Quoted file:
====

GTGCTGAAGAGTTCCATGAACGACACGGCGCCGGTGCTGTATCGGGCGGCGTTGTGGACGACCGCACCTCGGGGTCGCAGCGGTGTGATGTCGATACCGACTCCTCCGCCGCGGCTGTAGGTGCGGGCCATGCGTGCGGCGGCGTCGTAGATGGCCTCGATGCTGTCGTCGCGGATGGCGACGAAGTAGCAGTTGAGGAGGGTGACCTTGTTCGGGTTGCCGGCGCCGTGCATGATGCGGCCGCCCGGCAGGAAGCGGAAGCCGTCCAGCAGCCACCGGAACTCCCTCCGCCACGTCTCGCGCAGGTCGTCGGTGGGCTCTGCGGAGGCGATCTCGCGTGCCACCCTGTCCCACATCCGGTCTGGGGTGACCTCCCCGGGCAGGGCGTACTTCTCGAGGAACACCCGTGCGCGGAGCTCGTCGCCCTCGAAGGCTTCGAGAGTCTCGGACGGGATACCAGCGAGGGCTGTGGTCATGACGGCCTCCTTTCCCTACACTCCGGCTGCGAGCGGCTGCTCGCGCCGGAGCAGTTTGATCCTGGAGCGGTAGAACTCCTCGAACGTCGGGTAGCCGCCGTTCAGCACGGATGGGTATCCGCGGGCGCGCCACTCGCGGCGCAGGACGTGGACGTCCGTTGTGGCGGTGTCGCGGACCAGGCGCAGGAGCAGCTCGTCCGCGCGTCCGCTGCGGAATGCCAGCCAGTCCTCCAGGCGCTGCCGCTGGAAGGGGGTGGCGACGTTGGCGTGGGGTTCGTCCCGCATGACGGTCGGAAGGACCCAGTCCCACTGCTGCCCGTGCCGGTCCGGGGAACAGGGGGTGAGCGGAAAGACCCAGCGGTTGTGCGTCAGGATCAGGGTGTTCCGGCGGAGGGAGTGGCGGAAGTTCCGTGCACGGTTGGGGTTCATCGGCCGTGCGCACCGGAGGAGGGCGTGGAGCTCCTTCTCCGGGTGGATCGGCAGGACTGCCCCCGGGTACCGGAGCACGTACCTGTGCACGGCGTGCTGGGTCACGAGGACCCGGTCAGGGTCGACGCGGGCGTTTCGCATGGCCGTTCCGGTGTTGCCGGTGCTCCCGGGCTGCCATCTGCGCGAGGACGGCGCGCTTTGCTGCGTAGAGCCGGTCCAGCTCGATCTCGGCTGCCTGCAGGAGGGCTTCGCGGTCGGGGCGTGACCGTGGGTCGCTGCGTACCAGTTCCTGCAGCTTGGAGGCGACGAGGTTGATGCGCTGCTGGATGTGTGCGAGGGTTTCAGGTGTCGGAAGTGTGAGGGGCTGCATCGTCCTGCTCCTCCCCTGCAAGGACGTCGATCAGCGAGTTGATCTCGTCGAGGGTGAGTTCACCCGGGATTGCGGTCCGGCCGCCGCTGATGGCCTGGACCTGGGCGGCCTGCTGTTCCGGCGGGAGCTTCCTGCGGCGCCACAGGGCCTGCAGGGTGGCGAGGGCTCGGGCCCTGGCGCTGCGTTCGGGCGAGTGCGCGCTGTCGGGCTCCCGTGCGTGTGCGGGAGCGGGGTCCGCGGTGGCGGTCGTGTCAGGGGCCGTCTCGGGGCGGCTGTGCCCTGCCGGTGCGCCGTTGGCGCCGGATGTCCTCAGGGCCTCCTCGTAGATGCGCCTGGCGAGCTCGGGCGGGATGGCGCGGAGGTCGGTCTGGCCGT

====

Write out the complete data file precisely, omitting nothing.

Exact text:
GTGCTGAAGAGTTCCATGAACGACACGGCGCCGGTGCTGTATCGGGCGGCGTTGTGGACGACCGCACCTCGGGGTCGCAGCGGTGTGATGTCGATACCGACTCCTCCGCCGCGGCTGTAGGTGCGGGCCATGCGTGCGGCGGCGTCGTAGATGGCCTCGATGCTGTCGTCGCGGATGGCGACGAAGTAGCAGTTGAGGAGGGTGACCTTGTTCGGGTTGCCGGCGCCGTGCATGATGCGGCCGCCCGGCAGGAAGCGGAAGCCGTCCAGCAGCCACCGGAACTCCCTCCGCCACGTCTCGCGCAGGTCGTCGGTGGGCTCTGCGGAGGCGATCTCGCGTGCCACCCTGTCCCACATCCGGTCTGGGGTGACCTCCCCGGGCAGGGCGTACTTCTCGAGGAACACCCGTGCGCGGAGCTCGTCGCCCTCGAAGGCTTCGAGAGTCTCGGACGGGATACCAGCGAGGGCTGTGGTCATGACGGCCTCCTTTCCCTACACTCCGGCTGCGAGCGGCTGCTCGCGCCGGAGCAGTTTGATCCTGGAGCGGTAGAACTCCTCGAACGTCGGGTAGCCGCCGTTCAGCACGGATGGGTATCCGCGGGCGCGCCACTCGCGGCGCAGGACGTGGACGTCCGTTGTGGCGGTGTCGCGGACCAGGCGCAGGAGCAGCTCGTCCGCGCGTCCGCTGCGGAATGCCAGCCAGTCCTCCAGGCGCTGCCGCTGGAAGGGGGTGGCGACGTTGGCGTGGGGTTCGTCCCGCATGACGGTCGGAAGGACCCAGTCCCACTGCTGCCCGTGCCGGTCCGGGGAACAGGGGGTGAGCGGAAAGACCCAGCGGTTGTGCGTCAGGATCAGGGTGTTCCGGCGGAGGGAGTGGCGGAAGTTCCGTGCACGGTTGGGGTTCATCGGCCGTGCGCACCGGAGGAGGGCGTGGAGCTCCTTCTCCGGGTGGATCGGCAGGACTGCCCCCGGGTACCGGAGCACGTACCTGTGCACGGCGTGCTGGGTCACGAGGACCCGGTCAGGGTCGACGCGGGCGTTTCGCATGGCCGTTCCGGTGTTGCCGGTGCTCCCGGGCTGCCATCTGCGCGAGGACGGCGCGCTTTGCTGCGTAGAGCCGGTCCAGCTCGATCTCGGCTGCCTGCAGGAGGGCTTCGCGGTCGGGGCGTGACCGTGGGTCGCTGCGTACCAGTTCCTGCAGCTTGGAGGCGACGAGGTTGATGCGCTGCTGGATGTGTGCGAGGGTTTCAGGTGTCGGAAGTGTGAGGGGCTGCATCGTCCTGCTCCTCCCCTGCAAGGACGTCGATCAGCGAGTTGATCTCGTCGAGGGTGAGTTCACCCGGGATTGCGGTCCGGCCGCCGCTGATGGCCTGGACCTGGGCGGCCTGCTGTTCCGGCGGGAGCTTCCTGCGGCGCCACAGGGCCTGCAGGGTGGCGAGGGCTCGGGCCCTGGCGCTGCGTTCGGGCGAGTGCGCGCTGTCGGGCTCCCGTGCGTGTGCGGGAGCGGGGTCCGCGGTGGCGGTCGTGTCAGGGGCCGTCTCGGGGCGGCTGTGCCCTGCCGGTGCGCCGTTGGCGCCGGATGTCCTCAGGGCCTCCTCGTAGATGCGCCTGGCGAGCTCGGGCGGGATGGCGCGGAGGTCGGTCTGGCCGT